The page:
November is approaching, and with it, Microsoft's Xbox One and Sony's PlayStation 4. If you haven't already put in a pre-order for one, don't beat yourself up about it. If history is any indication, you're probably better off waiting a while than pouncing on a brand-new system.
For one thing, consider the cost: If you want a PlayStation 4 on launch day, you'll probably have to go through retailer GameStop (the Xbox One bundles have long since sold out). Don't think you can just grab a console and be on your way, though. GameStop knows that you want the console badly enough to throw some extra money at it, and thus only sells it in bundles.
Admittedly, the PlayStation 4 bundles aren't unreasonable: The basic ones include one game, and cost $460 ($400 for the console, plus $60 for the game). However, if you don't want "Killzone: Shadow Fall," "Call of Duty: Ghosts," "Battlefield 4," or "Madden NFL 25," you're out of luck. Games like "Knack" and "Driveclub" only come with more expensive bundles, which also include an extra controller. If you want your first PS4 game to be "Watch Dogs" or "Assassin's Creed IV: Black Flag," you'll have to buy it separately.
Although GameStop is currently sold out of Xbox One pre-orders, the bundles were similar. Amazon sells PS4s and Xbox Ones individually, but cannot guarantee shipping dates. Pre-ordering them now will ensure that you get your system when the second or third wave ships, but you may end up waiting weeks, or even months, depending on how long it takes to restock.
Even if money is no object, there's still game selection to consider. Both the Xbox One and PS4 will have very strong launch libraries — a rarity, as gamers are usually lucky to get one or two quality titles. In addition to the titles discussed above, next-gen early adopters can look forward to "infamous: Second Son" on the PS4, "Ryse: Son of Rome" on the Xbox One, and titles like "Need for Speed Rivals" and " Skylanders SWAP Force " on both consoles.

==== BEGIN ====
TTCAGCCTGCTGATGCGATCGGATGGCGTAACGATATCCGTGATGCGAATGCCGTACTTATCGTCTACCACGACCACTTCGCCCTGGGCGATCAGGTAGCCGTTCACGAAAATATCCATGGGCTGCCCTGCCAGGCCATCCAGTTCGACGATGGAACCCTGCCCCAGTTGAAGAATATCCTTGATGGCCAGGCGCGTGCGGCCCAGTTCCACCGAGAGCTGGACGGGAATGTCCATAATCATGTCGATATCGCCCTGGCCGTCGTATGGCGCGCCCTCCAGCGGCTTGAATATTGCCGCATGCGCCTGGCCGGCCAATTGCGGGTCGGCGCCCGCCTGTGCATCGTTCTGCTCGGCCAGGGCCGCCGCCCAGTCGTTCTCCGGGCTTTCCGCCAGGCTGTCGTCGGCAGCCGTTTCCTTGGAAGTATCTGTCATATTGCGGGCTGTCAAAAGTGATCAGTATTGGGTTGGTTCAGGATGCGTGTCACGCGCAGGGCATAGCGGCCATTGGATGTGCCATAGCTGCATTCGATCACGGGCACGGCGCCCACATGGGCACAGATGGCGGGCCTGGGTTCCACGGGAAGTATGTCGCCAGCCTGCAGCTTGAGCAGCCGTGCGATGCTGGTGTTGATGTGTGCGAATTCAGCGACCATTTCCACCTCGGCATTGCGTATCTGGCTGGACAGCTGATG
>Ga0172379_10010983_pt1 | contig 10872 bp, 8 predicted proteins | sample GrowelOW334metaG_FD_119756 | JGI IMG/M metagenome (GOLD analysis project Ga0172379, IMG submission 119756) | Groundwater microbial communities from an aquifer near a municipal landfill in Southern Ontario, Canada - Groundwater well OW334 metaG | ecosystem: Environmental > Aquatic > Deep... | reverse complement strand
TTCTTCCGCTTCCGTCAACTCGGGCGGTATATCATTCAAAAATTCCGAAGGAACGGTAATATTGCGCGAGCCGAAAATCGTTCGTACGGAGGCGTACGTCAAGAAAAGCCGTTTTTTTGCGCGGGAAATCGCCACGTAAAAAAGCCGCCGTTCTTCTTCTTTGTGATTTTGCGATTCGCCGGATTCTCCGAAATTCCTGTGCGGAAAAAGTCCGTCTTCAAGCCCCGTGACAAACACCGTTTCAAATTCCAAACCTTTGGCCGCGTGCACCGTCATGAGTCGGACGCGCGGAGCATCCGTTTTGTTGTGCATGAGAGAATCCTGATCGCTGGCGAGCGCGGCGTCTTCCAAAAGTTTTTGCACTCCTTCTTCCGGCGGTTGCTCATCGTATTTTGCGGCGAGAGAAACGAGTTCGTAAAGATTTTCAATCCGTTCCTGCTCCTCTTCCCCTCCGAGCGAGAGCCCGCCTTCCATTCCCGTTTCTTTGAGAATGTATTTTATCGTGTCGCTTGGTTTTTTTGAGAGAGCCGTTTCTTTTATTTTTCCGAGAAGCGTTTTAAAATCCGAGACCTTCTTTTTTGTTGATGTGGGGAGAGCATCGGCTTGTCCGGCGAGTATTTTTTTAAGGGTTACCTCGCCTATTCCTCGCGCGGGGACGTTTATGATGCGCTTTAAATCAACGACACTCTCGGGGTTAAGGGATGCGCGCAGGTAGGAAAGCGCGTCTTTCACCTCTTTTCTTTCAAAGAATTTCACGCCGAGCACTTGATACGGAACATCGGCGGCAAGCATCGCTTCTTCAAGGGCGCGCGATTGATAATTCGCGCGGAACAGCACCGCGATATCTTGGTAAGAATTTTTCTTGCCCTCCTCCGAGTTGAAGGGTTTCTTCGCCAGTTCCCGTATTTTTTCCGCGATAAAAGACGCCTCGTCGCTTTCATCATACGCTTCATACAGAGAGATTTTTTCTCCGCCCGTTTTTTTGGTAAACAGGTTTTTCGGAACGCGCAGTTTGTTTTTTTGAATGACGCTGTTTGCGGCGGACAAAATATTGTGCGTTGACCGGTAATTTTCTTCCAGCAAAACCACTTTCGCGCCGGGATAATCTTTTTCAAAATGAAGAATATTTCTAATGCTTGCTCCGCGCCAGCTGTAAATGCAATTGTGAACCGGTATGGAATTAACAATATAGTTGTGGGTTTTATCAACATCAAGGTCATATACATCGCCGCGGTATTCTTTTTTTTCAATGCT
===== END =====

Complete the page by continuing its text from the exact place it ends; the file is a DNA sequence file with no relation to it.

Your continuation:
Here's what you might not know: With very few exceptions, you can get these titles on current-gen consoles and PCs. "Ryse" and "inFamous" will be exclusives, but almost every other title discussed so far will be available on Xbox 360, PS3 and Steam (for PC downloads). You will be sacrificing marginally better graphics, smoother gameplay and a few next-gen exclusive missions or features, but you will not have to live without "Assassin's Creed" or "Need for Speed" if you hold off.
In fact, buying a next-gen system to play long-running series may be disadvantageous. The PlayStation 4 and Xbox One are not backwards-compatible, meaning you'll be unable to use any of your Xbox 360 or PS3 games with them, or the save files for those games. Story-driven series like "Dragon Age" and " Assassin's Creed " (both confirmed for Xbox One and PS4) have employed save-game bonuses in the past.
Transferring data from a previous installment — which is impossible to do between an Xbox 360/Xbox One or PS3/PS4 because of conflicting system architectures — could grant anything from an extra character in multiplayer to entire narratives and story arcs carrying over. In other words, if you've been playing "Dragon Age" on the Xbox 360, you might want to finish it there, or else lose a good chunk of what made your playthrough unique. [See also: Xbox One vs. PS4: Side-by-Side Comparison ]
Some of the Xbox One's and PS4's most anticipated exclusive titles won't be touching down right away, either. "Halo 5" and "Quantum Break" are some of Xbox One's obvious draws, but at present, there's no set release date for them aside from "2014." The same goes for "The Order: 1866" on PS4. Buying a system on launch day won't do much good if its best games are still months or years away.
Finally, there's the issue of hardware. Modern consoles have a lot of sensitive parts, and if even one of them malfunctions, your entire system could get fried. Almost one-third of Xbox 360s from its original production run eventually succumbed to the infamous "Red Ring of Death," which rendered the systems inoperable and could take almost a month to repair. Over time, consoles become more reliable, and if you wait long enough, they tend to come down in price and get slimmer redesigns as well.
If you have your heart set on a next-gen console, then by all means grab one on launch day and never look back. Otherwise, your money may be better spent on this holiday season's promising roster of games with a console in your future once things quiet down.
This story was provided by Tom's Guide , a sister site to TechNewsDaily. Follow Marshall Honorof and on